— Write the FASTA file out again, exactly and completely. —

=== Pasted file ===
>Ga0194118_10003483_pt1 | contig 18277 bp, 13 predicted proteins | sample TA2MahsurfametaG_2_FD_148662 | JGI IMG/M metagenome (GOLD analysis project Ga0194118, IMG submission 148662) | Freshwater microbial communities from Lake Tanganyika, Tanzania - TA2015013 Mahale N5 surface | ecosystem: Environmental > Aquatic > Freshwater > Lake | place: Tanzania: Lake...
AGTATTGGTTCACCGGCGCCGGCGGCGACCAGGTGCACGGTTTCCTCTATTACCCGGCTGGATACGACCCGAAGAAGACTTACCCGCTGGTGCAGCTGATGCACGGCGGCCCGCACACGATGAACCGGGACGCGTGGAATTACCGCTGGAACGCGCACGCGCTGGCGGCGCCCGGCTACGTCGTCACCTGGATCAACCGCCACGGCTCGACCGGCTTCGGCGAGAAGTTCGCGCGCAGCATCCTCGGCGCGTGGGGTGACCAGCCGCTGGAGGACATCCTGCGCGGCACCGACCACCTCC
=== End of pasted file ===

>Ga0194118_10003483_pt1 | contig 18277 bp, 13 predicted proteins | sample TA2MahsurfametaG_2_FD_148662 | JGI IMG/M metagenome (GOLD analysis project Ga0194118, IMG submission 148662) | Freshwater microbial communities from Lake Tanganyika, Tanzania - TA2015013 Mahale N5 surface | ecosystem: Environmental > Aquatic > Freshwater > Lake | place: Tanzania: Lake...
AGTATTGGTTCACCGGCGCCGGCGGCGACCAGGTGCACGGTTTCCTCTATTACCCGGCTGGATACGACCCGAAGAAGACTTACCCGCTGGTGCAGCTGATGCACGGCGGCCCGCACACGATGAACCGGGACGCGTGGAATTACCGCTGGAACGCGCACGCGCTGGCGGCGCCCGGCTACGTCGTCACCTGGATCAACCGCCACGGCTCGACCGGCTTCGGCGAGAAGTTCGCGCGCAGCATCCTCGGCGCGTGGGGTGACCAGCCGCTGGAGGACATCCTGCGCGGCACCGACCACCTCC